By Shayla Hearn
They are all over my house right now. Little clumps of garbage taped to my walls.
Last weekend while out on a walk, my six-year-old daughter Finley found some trash. It kind of freaked her out because she was worried that if left there other people could be poisoned by it.
She decided we had to do something. “Mom, we have to go clean our village.”
But she became anxious. What if we touch the litter, get germs, and die? If it can hurt the earth and others by being left out, how do we pick it up without being harmed?
She has always approached new things by observing them over and over. Practicing in her mind the way the process works before trying it herself.
She is also an incredible problem solver. Over the course of a few days she talked quite a bit about our little dilema.
Then one day she started meticulously crumpling up paper and taping it all over the house. I had no idea what it was about.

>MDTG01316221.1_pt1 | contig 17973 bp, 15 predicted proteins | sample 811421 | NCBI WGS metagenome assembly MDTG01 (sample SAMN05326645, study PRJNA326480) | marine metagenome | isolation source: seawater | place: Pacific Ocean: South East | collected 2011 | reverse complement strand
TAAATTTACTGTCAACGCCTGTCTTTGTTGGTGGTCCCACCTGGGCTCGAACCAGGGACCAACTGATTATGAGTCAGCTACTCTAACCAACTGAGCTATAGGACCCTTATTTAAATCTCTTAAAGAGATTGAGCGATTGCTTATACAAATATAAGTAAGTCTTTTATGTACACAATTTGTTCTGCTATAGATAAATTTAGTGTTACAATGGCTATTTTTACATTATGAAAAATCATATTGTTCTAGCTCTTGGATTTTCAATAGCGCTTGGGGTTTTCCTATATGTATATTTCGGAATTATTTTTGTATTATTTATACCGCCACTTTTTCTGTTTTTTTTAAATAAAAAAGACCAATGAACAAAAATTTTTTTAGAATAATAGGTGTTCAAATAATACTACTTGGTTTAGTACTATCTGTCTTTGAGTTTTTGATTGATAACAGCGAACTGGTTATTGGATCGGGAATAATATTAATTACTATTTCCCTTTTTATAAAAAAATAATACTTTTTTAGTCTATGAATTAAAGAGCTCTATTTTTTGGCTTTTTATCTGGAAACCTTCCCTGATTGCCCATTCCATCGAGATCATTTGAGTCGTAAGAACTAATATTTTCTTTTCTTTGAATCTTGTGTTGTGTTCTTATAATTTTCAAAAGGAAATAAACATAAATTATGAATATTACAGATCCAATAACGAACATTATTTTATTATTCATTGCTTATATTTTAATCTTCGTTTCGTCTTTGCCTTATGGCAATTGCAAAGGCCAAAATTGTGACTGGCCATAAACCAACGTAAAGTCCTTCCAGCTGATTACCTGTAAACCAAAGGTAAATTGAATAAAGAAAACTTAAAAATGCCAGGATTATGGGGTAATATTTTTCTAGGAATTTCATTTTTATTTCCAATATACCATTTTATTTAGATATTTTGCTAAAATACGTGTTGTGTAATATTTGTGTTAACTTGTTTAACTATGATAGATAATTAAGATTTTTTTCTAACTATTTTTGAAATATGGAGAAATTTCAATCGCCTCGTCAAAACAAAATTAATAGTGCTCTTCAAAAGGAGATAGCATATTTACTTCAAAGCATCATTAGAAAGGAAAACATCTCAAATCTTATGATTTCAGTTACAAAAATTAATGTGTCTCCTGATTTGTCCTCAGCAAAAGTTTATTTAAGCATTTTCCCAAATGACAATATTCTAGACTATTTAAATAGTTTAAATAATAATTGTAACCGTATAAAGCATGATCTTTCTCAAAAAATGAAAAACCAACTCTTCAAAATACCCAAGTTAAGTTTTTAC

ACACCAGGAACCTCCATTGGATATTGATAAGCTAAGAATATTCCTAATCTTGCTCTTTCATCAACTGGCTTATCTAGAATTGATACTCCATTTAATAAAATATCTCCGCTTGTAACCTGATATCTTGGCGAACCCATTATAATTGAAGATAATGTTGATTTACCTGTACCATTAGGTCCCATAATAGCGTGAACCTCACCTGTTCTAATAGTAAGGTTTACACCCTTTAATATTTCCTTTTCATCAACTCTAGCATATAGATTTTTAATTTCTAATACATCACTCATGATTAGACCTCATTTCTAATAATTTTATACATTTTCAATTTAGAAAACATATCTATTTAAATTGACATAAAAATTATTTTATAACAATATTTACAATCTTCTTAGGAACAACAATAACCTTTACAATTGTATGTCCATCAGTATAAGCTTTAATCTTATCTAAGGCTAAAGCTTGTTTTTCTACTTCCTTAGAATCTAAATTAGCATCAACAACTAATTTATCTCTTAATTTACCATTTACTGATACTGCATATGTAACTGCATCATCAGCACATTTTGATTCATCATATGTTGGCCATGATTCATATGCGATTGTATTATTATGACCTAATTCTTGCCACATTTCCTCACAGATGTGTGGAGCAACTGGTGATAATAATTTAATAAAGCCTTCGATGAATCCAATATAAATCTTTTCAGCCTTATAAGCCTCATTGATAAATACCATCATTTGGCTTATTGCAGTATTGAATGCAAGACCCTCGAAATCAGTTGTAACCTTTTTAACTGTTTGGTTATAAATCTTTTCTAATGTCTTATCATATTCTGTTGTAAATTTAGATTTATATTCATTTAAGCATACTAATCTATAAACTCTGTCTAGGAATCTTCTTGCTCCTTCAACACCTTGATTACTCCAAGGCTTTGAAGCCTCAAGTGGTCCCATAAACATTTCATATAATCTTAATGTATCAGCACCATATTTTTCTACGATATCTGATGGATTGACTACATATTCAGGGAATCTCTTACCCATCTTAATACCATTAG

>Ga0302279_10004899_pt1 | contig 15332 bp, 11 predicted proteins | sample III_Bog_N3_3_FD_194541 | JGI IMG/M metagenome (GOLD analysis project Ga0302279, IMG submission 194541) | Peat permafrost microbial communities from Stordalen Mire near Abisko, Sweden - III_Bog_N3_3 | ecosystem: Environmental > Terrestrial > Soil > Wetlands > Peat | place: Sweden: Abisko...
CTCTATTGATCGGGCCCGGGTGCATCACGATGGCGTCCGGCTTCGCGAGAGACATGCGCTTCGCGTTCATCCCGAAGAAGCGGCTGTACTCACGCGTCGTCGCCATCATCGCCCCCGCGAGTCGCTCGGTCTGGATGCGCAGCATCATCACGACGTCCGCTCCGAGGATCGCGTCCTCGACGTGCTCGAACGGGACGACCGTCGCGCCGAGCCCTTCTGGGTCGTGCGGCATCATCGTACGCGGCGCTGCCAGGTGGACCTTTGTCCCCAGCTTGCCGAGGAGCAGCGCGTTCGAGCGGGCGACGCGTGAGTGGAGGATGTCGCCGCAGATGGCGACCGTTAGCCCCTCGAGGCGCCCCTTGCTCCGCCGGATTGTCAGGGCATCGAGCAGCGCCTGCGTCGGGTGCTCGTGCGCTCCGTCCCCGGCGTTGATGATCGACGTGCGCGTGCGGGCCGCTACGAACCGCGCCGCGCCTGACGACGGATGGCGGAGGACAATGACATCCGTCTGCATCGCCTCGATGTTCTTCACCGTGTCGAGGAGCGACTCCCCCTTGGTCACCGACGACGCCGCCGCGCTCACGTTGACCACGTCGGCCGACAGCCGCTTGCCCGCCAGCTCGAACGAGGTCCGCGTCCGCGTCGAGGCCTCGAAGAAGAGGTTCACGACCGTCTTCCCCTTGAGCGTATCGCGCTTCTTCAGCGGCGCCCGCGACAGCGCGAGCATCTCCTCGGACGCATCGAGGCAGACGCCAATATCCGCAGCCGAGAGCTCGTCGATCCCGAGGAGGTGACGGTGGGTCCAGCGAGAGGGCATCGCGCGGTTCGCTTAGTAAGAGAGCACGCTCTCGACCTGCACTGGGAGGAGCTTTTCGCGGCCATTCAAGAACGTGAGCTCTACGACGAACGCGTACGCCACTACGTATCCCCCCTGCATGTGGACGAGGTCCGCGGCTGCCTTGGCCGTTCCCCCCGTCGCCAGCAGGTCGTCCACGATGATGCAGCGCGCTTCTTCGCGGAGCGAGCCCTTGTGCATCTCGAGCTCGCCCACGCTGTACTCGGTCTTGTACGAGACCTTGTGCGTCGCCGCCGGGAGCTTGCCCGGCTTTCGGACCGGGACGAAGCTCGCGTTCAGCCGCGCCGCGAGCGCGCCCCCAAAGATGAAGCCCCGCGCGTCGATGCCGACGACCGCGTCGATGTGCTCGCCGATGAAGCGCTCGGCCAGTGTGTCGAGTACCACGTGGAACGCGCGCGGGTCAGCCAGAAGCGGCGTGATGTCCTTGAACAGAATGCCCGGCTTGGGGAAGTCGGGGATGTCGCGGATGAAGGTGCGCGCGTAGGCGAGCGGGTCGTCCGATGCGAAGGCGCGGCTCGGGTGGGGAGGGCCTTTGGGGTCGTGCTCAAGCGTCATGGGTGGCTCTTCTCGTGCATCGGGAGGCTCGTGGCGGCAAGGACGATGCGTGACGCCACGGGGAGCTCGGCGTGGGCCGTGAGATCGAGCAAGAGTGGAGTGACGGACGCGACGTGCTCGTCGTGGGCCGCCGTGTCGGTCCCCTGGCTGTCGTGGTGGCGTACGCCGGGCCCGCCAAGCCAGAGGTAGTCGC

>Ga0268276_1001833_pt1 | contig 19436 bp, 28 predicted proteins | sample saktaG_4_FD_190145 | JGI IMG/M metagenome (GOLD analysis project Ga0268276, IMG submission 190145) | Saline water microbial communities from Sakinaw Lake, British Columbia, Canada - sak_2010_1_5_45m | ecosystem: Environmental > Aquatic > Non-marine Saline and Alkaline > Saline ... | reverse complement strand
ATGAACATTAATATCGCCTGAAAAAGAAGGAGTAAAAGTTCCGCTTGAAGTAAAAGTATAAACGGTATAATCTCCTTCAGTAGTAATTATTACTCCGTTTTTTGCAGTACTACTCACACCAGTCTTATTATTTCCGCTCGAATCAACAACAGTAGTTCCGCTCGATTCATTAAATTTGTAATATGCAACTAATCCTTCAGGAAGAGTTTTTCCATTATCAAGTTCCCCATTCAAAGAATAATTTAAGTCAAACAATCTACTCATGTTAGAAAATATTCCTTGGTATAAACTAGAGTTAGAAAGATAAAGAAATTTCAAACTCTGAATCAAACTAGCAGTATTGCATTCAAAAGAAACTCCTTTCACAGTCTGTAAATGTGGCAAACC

“Hey Fin, I’m digging this new art of yours.”
“Mom, this isn’t art. It’s garbage. When we go on our walk all over the village we need to be safe. First we need do gloves and use plastic bags. And we need to practice. These are the practice garbages to pick up and learn.”
Finley, there are those in this world who will assume the worst of you because you are autistic. They will disregard you and never see just how capable you are.
This is proof that they are wrong.
You observe the world around you and think each detail through. You have an intense attachment to your home and neighborhood, not just because it is yours and your mind is wired to, but because you see it as important for others as well. When confronted with a problem, you solved it. Even though you were overwhelmed with anxiety and fear.
Stand tall and proud in the space you are in.
You are wonder to behold Finley.
I love you.
Photo credit: Shayla Hearn
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